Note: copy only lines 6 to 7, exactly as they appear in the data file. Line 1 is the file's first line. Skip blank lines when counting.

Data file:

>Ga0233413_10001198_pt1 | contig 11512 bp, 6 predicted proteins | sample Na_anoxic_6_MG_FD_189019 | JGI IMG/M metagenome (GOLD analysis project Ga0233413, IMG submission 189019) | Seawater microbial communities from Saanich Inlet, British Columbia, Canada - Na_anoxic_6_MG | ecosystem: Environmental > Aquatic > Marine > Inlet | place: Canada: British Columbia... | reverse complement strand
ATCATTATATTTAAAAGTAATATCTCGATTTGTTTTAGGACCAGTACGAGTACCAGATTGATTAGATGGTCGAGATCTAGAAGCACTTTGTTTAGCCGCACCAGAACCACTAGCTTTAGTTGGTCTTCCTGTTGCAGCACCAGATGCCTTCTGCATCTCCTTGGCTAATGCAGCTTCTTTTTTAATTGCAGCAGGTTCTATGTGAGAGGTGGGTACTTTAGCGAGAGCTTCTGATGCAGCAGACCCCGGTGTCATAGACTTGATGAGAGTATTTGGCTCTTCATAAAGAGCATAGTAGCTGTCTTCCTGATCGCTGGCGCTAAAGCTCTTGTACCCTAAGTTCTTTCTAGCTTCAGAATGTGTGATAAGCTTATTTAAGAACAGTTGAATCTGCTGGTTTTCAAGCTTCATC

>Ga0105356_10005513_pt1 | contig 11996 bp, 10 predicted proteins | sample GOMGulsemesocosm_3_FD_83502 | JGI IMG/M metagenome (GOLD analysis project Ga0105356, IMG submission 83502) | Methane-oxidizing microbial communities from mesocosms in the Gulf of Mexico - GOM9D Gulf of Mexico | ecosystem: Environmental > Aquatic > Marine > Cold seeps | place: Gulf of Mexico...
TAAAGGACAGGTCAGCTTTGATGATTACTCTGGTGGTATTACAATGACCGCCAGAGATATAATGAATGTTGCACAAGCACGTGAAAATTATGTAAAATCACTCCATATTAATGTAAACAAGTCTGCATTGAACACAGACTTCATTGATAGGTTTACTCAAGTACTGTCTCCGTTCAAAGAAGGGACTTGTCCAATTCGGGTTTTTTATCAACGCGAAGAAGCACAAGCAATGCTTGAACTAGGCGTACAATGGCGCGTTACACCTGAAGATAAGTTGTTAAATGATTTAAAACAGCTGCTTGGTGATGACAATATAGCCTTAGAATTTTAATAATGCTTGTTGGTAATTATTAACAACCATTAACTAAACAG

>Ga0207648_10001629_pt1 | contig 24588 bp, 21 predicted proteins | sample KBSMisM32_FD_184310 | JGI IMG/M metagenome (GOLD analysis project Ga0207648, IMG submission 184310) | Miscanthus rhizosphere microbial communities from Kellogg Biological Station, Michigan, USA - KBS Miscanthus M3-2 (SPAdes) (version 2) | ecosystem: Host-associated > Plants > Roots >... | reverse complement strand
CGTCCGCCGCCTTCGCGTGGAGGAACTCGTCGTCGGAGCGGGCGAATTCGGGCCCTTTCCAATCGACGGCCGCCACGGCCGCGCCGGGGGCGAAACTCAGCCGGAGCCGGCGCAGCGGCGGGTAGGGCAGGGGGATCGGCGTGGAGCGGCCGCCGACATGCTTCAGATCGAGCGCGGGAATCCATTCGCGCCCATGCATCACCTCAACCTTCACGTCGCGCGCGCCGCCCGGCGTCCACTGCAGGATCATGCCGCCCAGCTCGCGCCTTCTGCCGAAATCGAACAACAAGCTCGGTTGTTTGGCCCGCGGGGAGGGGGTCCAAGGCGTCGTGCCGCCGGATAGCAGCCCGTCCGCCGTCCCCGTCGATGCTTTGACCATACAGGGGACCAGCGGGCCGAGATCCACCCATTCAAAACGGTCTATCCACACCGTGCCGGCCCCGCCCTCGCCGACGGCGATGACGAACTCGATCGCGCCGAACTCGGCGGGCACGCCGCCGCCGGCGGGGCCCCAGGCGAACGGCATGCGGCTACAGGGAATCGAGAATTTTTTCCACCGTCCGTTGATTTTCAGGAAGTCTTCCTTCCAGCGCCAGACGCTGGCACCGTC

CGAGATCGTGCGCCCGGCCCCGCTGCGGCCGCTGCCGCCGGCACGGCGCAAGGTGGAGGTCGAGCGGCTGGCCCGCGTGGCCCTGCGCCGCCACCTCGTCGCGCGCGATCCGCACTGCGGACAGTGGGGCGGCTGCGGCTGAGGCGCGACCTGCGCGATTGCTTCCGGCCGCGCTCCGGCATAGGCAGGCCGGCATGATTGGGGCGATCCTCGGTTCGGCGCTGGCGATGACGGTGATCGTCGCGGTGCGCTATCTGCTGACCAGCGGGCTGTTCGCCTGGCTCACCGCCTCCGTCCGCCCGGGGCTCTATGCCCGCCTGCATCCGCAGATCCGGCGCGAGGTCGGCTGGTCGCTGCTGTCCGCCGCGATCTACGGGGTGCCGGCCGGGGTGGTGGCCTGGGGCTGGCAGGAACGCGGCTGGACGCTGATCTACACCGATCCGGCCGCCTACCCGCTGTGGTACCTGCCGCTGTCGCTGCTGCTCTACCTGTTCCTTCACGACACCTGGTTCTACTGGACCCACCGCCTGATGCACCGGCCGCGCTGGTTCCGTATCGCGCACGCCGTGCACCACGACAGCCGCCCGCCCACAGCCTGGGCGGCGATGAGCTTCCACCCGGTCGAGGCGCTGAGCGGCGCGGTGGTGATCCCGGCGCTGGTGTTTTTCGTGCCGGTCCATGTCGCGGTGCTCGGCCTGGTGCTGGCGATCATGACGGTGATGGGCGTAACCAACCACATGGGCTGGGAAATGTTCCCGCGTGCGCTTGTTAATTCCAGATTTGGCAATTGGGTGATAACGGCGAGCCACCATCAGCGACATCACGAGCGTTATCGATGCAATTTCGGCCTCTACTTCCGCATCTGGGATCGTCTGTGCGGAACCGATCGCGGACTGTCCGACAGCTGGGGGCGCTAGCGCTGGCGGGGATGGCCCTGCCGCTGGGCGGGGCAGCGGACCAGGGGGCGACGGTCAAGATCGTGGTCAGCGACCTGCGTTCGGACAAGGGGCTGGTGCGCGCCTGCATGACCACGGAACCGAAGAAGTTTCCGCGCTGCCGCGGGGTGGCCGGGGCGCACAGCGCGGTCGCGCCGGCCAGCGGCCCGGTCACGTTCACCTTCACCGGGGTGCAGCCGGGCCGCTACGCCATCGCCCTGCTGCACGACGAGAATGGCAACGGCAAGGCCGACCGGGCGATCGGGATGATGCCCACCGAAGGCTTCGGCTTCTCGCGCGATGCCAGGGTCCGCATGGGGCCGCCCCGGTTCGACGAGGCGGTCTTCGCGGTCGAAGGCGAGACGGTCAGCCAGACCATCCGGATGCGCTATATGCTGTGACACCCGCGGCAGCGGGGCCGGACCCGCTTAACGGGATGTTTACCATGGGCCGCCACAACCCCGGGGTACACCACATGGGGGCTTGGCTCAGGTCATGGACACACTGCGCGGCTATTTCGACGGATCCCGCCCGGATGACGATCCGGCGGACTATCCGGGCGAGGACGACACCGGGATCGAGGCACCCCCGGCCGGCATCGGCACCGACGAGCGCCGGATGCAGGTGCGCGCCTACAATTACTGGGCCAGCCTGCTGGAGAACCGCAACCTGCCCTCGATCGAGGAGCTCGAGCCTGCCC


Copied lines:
CGTCCGCCGCCTTCGCGTGGAGGAACTCGTCGTCGGAGCGGGCGAATTCGGGCCCTTTCCAATCGACGGCCGCCACGGCCGCGCCGGGGGCGAAACTCAGCCGGAGCCGGCGCAGCGGCGGGTAGGGCAGGGGGATCGGCGTGGAGCGGCCGCCGACATGCTTCAGATCGAGCGCGGGAATCCATTCGCGCCCATGCATCACCTCAACCTTCACGTCGCGCGCGCCGCCCGGCGTCCACTGCAGGATCATGCCGCCCAGCTCGCGCCTTCTGCCGAAATCGAACAACAAGCTCGGTTGTTTGGCCCGCGGGGAGGGGGTCCAAGGCGTCGTGCCGCCGGATAGCAGCCCGTCCGCCGTCCCCGTCGATGCTTTGACCATACAGGGGACCAGCGGGCCGAGATCCACCCATTCAAAACGGTCTATCCACACCGTGCCGGCCCCGCCCTCGCCGACGGCGATGACGAACTCGATCGCGCCGAACTCGGCGGGCACGCCGCCGCCGGCGGGGCCCCAGGCGAACGGCATGCGGCTACAGGGAATCGAGAATTTTTTCCACCGTCCGTTGATTTTCAGGAAGTCTTCCTTCCAGCGCCAGACGCTGGCACCGTC

CGAGATCGTGCGCCCGGCCCCGCTGCGGCCGCTGCCGCCGGCACGGCGCAAGGTGGAGGTCGAGCGGCTGGCCCGCGTGGCCCTGCGCCGCCACCTCGTCGCGCGCGATCCGCACTGCGGACAGTGGGGCGGCTGCGGCTGAGGCGCGACCTGCGCGATTGCTTCCGGCCGCGCTCCGGCATAGGCAGGCCGGCATGATTGGGGCGATCCTCGGTTCGGCGCTGGCGATGACGGTGATCGTCGCGGTGCGCTATCTGCTGACCAGCGGGCTGTTCGCCTGGCTCACCGCCTCCGTCCGCCCGGGGCTCTATGCCCGCCTGCATCCGCAGATCCGGCGCGAGGTCGGCTGGTCGCTGCTGTCCGCCGCGATCTACGGGGTGCCGGCCGGGGTGGTGGCCTGGGGCTGGCAGGAACGCGGCTGGACGCTGATCTACACCGATCCGGCCGCCTACCCGCTGTGGTACCTGCCGCTGTCGCTGCTGCTCTACCTGTTCCTTCACGACACCTGGTTCTACTGGACCCACCGCCTGATGCACCGGCCGCGCTGGTTCCGTATCGCGCACGCCGTGCACCACGACAGCCGCCCGCCCACAGCCTGGGCGGCGATGAGCTTCCACCCGGTCGAGGCGCTGAGCGGCGCGGTGGTGATCCCGGCGCTGGTGTTTTTCGTGCCGGTCCATGTCGCGGTGCTCGGCCTGGTGCTGGCGATCATGACGGTGATGGGCGTAACCAACCACATGGGCTGGGAAATGTTCCCGCGTGCGCTTGTTAATTCCAGATTTGGCAATTGGGTGATAACGGCGAGCCACCATCAGCGACATCACGAGCGTTATCGATGCAATTTCGGCCTCTACTTCCGCATCTGGGATCGTCTGTGCGGAACCGATCGCGGACTGTCCGACAGCTGGGGGCGCTAGCGCTGGCGGGGATGGCCCTGCCGCTGGGCGGGGCAGCGGACCAGGGGGCGACGGTCAAGATCGTGGTCAGCGACCTGCGTTCGGACAAGGGGCTGGTGCGCGCCTGCATGACCACGGAACCGAAGAAGTTTCCGCGCTGCCGCGGGGTGGCCGGGGCGCACAGCGCGGTCGCGCCGGCCAGCGGCCCGGTCACGTTCACCTTCACCGGGGTGCAGCCGGGCCGCTACGCCATCGCCCTGCTGCACGACGAGAATGGCAACGGCAAGGCCGACCGGGCGATCGGGATGATGCCCACCGAAGGCTTCGGCTTCTCGCGCGATGCCAGGGTCCGCATGGGGCCGCCCCGGTTCGACGAGGCGGTCTTCGCGGTCGAAGGCGAGACGGTCAGCCAGACCATCCGGATGCGCTATATGCTGTGACACCCGCGGCAGCGGGGCCGGACCCGCTTAACGGGATGTTTACCATGGGCCGCCACAACCCCGGGGTACACCACATGGGGGCTTGGCTCAGGTCATGGACACACTGCGCGGCTATTTCGACGGATCCCGCCCGGATGACGATCCGGCGGACTATCCGGGCGAGGACGACACCGGGATCGAGGCACCCCCGGCCGGCATCGGCACCGACGAGCGCCGGATGCAGGTGCGCGCCTACAATTACTGGGCCAGCCTGCTGGAGAACCGCAACCTGCCCTCGATCGAGGAGCTCGAGCCTGCCC